An Indies Introduce Q&A with Zoë Bossiere

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Zoë Bossiere is the author of Cactus Country, a Winter/Spring 2024 Indies Introduce adult selection, and June 2024 Indie Next List pick. 

Bossiere (they/she) is a writer from Tucson, Arizona. They are the managing editor of Brevity: A Journal of Concise Literary Nonfiction, as well as the co-editor of two anthologies: The Best of Brevity (Rose Metal Press, 2020) and The Lyric Essay as Resistance: Truth from the Margins (Wayne State UP, 2023). 

Frances Metzger of Country Bookshelf in Bozeman, Montana, served on the panel that selected Cactus Country for Indies Introduce.

Cactus Country is all about landscape: of Arizona and the hot desert, of childhood and its constant developments, of gender and its fluidity," said Metzger. "Zoë Bossiere is sharing a much-needed story of a childhood outside of the gender binary in a world built to misunderstand. Bossiere astutely and tenderly dives into hard to talk about topics — masculinity, assault, mental health, poverty, transphobia, and so much more. You'll fall so easily into Bossiere’s writing and you won't turn away when things get hard — Zoë is there to gently guide you through the path forward.”

Here, Bossiere and Metzger discuss the making of Cactus Country.

Frances Metzger: It was very moving to read through the trials and tribulations of your growing up. If you could go back in time, what would you tell your younger self?

Zoë Bossiere: When I was still in the early stages of conceptualizing Cactus Country, I started opening up to some of my friends and colleagues about my early life in the desert of Tucson, Arizona. For the first time, I told them about the trailer park I’d grown up in, and about the boy I was. A question I often fielded during that time was whether I would still be a boy — that is, whether I would now be a man — if I’d known I was transgender during my childhood.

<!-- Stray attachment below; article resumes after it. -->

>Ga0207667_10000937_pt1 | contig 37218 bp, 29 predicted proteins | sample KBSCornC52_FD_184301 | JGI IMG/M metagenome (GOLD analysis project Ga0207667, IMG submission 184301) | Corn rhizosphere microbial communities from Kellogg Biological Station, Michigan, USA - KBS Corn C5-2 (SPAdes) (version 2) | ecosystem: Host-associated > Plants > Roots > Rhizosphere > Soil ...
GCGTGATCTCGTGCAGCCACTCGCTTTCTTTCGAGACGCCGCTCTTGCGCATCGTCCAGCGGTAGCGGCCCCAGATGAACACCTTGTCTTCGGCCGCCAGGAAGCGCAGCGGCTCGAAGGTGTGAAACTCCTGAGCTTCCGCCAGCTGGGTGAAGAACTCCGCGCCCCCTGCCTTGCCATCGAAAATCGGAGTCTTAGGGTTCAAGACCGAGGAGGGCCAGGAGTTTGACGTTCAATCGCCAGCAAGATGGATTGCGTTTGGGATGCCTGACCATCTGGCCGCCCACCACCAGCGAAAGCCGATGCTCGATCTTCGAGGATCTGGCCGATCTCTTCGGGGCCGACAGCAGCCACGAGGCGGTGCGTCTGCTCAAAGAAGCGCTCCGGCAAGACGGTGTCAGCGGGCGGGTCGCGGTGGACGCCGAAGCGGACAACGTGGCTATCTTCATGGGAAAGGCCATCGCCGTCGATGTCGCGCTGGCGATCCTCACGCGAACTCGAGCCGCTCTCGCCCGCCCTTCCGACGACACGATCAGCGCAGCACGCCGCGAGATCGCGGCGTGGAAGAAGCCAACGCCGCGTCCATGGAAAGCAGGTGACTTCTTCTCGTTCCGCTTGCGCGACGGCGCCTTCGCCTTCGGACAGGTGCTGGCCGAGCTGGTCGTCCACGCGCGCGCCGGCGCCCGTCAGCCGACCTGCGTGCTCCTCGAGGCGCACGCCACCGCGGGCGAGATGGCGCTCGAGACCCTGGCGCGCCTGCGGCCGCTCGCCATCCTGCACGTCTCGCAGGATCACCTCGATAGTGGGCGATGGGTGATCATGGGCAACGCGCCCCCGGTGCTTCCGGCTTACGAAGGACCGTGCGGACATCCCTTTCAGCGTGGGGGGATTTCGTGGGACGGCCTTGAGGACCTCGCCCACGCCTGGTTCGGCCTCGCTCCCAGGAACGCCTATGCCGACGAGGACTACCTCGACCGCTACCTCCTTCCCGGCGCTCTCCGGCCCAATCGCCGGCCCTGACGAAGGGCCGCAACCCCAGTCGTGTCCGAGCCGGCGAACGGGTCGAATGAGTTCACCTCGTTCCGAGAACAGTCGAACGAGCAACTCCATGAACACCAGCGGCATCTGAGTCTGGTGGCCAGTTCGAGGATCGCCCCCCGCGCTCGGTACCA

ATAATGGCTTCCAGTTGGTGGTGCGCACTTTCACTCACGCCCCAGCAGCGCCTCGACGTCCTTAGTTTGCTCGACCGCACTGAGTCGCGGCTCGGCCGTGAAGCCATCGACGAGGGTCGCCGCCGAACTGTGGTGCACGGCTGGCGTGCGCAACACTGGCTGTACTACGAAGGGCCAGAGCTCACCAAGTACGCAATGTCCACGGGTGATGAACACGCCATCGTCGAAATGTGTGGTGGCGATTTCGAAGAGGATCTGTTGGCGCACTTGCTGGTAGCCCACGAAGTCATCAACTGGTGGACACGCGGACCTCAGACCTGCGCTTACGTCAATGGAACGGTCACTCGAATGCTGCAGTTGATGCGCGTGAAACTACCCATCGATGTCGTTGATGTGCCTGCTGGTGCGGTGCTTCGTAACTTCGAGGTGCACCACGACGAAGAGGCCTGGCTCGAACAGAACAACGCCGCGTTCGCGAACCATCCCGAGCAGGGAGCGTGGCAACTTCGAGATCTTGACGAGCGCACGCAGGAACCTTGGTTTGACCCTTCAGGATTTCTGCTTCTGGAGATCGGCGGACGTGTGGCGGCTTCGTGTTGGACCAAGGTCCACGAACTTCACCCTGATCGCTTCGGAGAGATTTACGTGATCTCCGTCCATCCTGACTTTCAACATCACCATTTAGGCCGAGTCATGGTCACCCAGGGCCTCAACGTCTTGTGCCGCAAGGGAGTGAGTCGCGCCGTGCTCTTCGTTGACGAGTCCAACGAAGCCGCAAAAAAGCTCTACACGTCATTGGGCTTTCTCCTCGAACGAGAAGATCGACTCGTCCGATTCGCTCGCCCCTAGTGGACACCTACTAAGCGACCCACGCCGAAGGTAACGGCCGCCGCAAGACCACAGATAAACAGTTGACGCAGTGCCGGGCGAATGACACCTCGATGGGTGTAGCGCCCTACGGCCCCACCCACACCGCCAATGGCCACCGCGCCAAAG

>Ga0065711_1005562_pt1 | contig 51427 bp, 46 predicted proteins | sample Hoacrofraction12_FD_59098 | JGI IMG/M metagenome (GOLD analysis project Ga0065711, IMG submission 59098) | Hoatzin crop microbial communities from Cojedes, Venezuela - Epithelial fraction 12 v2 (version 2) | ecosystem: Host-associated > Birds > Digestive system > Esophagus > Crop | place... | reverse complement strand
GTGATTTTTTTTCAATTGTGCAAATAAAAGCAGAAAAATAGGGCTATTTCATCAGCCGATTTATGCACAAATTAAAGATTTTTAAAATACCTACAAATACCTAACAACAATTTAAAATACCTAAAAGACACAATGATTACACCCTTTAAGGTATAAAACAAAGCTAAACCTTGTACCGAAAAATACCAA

It was a question I never felt sure how to answer. For one, my life as I knew it would be unrecognizable. Would I have met my partner, given birth to our child? Would I have studied at these universities? Would I be writing this book? Maybe not. But the many other paths my life might have taken — if only, if only, if only — are impossible to count, let alone evaluate. How does a person weigh the tangible reality of what they have against the unknowable what could have been? As a child, I was always looking for evidence of other kids out there who felt like I did — whose assigned gender at birth didn’t match the person they knew themselves to be. But back then I couldn’t find their stories because they hadn’t yet been told.

To know I was trans during the time that I grew up would be to have grown up in another time, in another place, and as another person. I wouldn’t want to go back and change anything about my gender journey — where I’ve been, or where I’m going next. So if I could send a message to my younger self, I would just tell him, “You’re going to be okay.” I think that’s all he ever really needed to know.

FM: Throughout Cactus Country, you give us beautiful vignettes from your childhood. How did you choose what stories from your life to include?